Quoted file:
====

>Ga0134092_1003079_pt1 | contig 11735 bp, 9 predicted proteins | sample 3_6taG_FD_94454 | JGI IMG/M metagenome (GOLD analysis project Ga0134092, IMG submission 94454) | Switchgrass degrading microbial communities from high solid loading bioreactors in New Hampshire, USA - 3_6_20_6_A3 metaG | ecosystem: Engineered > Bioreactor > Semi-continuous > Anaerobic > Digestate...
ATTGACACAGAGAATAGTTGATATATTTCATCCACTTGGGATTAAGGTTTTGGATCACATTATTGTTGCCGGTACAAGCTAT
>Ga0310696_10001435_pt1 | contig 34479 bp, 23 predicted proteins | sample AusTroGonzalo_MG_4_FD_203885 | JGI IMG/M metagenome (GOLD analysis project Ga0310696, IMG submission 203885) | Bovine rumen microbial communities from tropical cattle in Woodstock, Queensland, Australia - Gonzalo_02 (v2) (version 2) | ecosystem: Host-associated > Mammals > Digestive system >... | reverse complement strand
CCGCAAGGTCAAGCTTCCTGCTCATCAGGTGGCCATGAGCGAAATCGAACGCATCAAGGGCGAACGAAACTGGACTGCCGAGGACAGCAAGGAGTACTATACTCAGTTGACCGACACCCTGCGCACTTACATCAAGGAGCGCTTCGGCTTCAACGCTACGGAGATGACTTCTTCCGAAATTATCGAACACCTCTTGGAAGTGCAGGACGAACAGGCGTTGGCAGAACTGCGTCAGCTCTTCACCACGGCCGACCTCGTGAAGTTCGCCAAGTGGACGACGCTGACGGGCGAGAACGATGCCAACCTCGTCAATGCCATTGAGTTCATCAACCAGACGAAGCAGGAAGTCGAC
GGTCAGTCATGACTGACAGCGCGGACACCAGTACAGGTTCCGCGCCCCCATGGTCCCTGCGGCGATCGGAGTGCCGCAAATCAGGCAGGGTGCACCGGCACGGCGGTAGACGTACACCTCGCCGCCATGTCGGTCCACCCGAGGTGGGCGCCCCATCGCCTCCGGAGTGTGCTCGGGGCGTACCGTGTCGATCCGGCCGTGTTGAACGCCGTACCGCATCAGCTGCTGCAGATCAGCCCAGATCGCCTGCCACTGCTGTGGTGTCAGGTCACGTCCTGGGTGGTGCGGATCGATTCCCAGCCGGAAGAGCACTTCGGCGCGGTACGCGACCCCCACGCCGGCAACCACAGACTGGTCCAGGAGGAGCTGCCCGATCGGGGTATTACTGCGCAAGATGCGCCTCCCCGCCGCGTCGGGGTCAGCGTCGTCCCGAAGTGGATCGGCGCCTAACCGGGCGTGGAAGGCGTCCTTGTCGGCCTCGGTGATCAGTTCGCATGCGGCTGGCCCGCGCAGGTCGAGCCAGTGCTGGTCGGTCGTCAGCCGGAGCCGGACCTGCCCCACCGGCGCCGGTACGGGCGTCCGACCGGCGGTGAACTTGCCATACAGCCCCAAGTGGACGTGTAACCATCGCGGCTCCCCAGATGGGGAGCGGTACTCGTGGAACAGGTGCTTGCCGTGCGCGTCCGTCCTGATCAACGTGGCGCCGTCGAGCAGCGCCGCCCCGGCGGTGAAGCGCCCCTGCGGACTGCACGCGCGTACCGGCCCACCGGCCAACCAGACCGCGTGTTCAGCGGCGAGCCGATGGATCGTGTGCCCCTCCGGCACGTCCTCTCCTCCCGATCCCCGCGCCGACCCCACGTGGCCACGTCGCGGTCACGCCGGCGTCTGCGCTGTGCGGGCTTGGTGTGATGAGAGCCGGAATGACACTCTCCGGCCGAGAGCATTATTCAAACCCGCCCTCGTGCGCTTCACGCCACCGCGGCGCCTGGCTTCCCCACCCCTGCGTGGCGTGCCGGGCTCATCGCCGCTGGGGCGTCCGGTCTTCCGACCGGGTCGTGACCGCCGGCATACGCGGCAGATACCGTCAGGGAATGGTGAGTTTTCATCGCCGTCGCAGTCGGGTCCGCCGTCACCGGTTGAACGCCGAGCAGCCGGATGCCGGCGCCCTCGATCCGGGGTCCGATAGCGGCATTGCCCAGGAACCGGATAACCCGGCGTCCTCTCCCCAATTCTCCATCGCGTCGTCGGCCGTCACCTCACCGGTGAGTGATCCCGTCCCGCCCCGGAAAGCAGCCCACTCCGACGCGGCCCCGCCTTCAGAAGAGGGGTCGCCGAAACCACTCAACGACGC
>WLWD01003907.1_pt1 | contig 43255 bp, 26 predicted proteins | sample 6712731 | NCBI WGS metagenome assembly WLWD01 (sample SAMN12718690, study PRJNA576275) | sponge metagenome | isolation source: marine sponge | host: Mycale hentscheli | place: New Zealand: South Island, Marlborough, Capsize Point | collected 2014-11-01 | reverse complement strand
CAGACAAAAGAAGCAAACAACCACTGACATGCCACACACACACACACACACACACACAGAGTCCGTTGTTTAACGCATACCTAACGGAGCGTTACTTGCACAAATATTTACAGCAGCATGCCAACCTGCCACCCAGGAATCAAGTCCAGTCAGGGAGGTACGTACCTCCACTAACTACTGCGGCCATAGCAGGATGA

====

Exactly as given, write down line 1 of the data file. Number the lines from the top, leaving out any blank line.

>Ga0134092_1003079_pt1 | contig 11735 bp, 9 predicted proteins | sample 3_6taG_FD_94454 | JGI IMG/M metagenome (GOLD analysis project Ga0134092, IMG submission 94454) | Switchgrass degrading microbial communities from high solid loading bioreactors in New Hampshire, USA - 3_6_20_6_A3 metaG | ecosystem: Engineered > Bioreactor > Semi-continuous > Anaerobic > Digestate...